This toad’s population is unknown in the Puget Sound lowland and in lower Columbia River below the Bonneville Dam; only 19 out of 107 historical sites in these areas that remain, however, the species is locally common elsewhere in Washington.
Treefrogs (Family Hylidae)
Spadefoot toads (Family Pelobatidae)
True frogs (Family Ranidae)
Populations of this species in the Columbia Basin are declining, likely due to habitat loss as well as alteration and other factors, such as fish stocking. This species is aquatic, so drying of ponds and creeks due to agricultural water withdrawals is a threat.
Only one native population of this frog remains in Washington, but WDFW and partners are working together to help recover this species.
This frog is a common species that remains widespread throughout its historical habitat in western Washington, however, declines in British Columbia, Oregon, and California cause concern.
These turtles are rare and declining across their range, with an estimated 40 percent decline in the global population over the past three generations.
Pond turtles (Family Emydidae)
In the 1990s, only two populations of northwestern pond turtle remained in the Columbia River Gorge with estimates of less than 200 individuals. Because of recovery efforts, currently there are six populations with approximately 800 turtles, but many issues remain.
Alligator lizards (Family Anguidae)
Iguanids (Family Iguanidae)
This lizard's status is of concern in Washington based on the species’ rarity and its dependency on sand dunes in the Columbia Basin. Greater than 70 percent of this habitat type has been lost since the 1970s.
This lizard's status is of concern in Washington because the species primarily occurs in shrubsteppe habitat; most of this habitat has been and continues to be converted to other uses or degraded by frequent fires and invasive weeds.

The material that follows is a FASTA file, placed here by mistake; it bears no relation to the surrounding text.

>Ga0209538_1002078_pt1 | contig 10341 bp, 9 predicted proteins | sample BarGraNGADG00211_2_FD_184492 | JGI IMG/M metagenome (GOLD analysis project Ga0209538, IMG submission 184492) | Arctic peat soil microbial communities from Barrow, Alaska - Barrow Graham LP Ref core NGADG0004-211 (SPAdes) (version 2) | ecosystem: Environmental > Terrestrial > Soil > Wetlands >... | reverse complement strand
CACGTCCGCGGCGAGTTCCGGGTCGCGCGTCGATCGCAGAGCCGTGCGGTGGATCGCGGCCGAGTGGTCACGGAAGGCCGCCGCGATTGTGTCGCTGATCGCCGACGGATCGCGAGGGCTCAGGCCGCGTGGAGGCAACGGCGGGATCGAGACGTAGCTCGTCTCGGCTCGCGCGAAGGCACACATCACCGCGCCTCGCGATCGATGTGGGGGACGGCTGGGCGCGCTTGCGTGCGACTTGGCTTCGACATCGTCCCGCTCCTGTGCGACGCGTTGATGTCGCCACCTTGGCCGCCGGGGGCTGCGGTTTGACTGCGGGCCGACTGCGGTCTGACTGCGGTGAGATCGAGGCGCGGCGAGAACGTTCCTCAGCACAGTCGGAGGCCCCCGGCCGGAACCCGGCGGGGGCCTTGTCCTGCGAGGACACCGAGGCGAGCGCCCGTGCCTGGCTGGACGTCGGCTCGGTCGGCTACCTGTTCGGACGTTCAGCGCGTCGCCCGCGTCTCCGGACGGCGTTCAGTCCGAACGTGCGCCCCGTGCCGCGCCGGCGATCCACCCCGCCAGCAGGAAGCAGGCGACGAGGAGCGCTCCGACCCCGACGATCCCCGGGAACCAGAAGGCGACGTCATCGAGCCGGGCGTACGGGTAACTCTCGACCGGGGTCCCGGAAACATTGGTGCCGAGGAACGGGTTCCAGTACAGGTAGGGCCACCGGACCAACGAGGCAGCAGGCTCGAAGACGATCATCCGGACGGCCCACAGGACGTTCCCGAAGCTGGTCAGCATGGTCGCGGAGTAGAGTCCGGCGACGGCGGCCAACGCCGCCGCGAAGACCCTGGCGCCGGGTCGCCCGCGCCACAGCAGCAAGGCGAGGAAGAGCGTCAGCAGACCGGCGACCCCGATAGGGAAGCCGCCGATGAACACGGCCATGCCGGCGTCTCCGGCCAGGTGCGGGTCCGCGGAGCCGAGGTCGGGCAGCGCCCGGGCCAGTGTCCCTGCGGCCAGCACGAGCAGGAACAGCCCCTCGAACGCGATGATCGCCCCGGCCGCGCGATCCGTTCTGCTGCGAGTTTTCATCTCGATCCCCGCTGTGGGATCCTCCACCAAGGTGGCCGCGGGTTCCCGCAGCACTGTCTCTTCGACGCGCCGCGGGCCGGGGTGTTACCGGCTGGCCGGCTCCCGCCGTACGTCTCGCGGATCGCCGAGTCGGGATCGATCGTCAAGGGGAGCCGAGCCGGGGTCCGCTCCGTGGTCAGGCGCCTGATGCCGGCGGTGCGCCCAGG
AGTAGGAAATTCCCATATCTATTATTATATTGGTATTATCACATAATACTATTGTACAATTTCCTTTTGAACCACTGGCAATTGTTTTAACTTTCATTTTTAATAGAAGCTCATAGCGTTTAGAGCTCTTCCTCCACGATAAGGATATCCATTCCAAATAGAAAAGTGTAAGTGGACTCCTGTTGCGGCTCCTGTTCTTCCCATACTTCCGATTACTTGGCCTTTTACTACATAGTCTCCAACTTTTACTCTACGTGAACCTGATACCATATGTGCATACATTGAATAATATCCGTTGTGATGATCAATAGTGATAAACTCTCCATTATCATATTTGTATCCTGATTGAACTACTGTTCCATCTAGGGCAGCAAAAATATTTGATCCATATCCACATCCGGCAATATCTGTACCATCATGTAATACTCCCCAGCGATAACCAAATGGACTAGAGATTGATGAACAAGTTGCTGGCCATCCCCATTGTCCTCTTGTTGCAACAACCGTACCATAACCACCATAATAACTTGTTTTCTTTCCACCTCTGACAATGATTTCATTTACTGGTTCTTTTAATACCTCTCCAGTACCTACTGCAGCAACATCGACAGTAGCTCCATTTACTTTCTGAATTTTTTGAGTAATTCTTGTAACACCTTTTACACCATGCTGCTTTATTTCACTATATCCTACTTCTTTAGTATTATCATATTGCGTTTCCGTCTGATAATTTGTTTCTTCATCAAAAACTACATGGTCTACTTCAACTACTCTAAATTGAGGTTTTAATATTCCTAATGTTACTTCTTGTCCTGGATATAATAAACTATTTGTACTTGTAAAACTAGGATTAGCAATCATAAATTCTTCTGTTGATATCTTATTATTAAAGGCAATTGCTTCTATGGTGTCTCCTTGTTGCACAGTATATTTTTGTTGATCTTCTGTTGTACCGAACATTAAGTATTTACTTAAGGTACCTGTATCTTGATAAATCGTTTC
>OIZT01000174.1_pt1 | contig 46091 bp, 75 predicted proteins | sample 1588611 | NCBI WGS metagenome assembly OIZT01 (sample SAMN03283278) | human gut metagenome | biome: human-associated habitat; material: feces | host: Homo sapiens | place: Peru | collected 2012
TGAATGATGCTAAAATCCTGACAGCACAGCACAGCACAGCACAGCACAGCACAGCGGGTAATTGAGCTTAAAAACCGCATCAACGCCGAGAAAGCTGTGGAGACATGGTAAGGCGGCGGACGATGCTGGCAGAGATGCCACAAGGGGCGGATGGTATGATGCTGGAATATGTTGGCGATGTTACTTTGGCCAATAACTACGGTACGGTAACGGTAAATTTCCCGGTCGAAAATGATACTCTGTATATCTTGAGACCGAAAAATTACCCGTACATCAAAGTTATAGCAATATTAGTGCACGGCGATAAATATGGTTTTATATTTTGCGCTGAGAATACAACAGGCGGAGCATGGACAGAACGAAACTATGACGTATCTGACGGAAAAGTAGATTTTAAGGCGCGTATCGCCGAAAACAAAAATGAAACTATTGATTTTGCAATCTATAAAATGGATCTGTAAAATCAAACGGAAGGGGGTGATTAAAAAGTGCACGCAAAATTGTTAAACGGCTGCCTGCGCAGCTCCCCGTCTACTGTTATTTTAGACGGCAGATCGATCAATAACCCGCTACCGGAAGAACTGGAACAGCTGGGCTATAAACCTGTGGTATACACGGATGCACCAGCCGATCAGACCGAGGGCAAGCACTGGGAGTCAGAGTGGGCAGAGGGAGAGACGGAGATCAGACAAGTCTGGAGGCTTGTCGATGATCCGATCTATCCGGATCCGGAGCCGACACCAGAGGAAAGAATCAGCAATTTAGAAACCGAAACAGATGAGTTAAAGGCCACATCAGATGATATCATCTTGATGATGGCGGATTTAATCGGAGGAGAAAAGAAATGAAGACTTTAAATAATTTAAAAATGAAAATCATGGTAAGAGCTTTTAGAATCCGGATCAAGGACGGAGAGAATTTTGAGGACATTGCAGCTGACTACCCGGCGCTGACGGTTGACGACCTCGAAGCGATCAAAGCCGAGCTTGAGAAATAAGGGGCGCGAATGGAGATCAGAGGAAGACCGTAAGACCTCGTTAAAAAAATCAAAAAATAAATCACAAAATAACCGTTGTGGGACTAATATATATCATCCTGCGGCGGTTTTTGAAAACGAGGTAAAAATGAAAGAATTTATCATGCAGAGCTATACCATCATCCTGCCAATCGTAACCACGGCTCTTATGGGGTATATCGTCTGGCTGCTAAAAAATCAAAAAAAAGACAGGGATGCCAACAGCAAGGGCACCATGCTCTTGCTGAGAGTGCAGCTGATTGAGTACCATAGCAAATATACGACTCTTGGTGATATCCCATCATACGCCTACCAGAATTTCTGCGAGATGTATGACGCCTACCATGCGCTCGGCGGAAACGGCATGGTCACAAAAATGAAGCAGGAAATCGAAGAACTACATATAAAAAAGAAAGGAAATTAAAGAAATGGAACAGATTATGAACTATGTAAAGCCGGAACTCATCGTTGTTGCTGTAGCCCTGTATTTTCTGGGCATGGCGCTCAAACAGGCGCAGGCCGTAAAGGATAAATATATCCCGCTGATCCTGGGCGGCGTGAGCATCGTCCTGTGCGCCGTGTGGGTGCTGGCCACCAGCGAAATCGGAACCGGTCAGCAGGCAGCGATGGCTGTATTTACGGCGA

This lizard's status is of concern in Washington based on the small number of populations and a distribution that is restricted to the heavily altered shrubsteppe vegetation of eastern Washington.
Skinks (Family Scincidae)
Boas (Family Boidae)
Colubrids (Family Colubridae)
In Washington, this snake occurs at the northern extreme of its range, and the population is isolated from the rest of its range by approximately 200 miles.
This is one of Washington’s most common snake species. No declines have been reported in the state but declines in amphibian populations could potentially result in declines of this species.
This snake is of conservation concern in Washington based on the small number of documented populations, patchy distribution, and lack of information.
This is a subspecies of striped whipsnake. It is the state’s longest snake and one of its rarest, known only to exist in two areas in Grant County, Washington.
These non-venomous snakes are common and widespread in eastern Washington. The species in western Washington is most likely no longer in existence.
This small snake is found in the Columbia Basin in Washington. It is of conservation concern in the state based on its rarity and because it primarily occurs in shrubsteppe habitat, which is declining.
This snake is of conservation concern in Washington based on the small number of observations, patchy distribution, and lack of information.
This is a wide ranging and common snake species associated with water. No declines have been reported in Washington at this time.
Vipers (Family Viperidae)
Washington Herp Atlas. 2009. A cooperative effort of Washington Natural Heritage Program, Washington Department of Fish and Wildlife, U.S.D.I. Bureau of Land Management, and U.S. Forest Service. Map products updated March 2017. Provisional PDF version of the website (2005-2019) created July 2019. 250 pp.
WDFW educational resources
- Wild Washington Lesson Plan – Herps in Washington - Elementary school students are introduced to the cold-blooded world of reptiles and amphibians, also known as herps.
- Family Education – Amphibians and Reptiles - Slither, hop, or crawl on over to learn about herpetofauna!
- Living with wildlife – Learn how to attract or avoid conflicts with frogs and snakes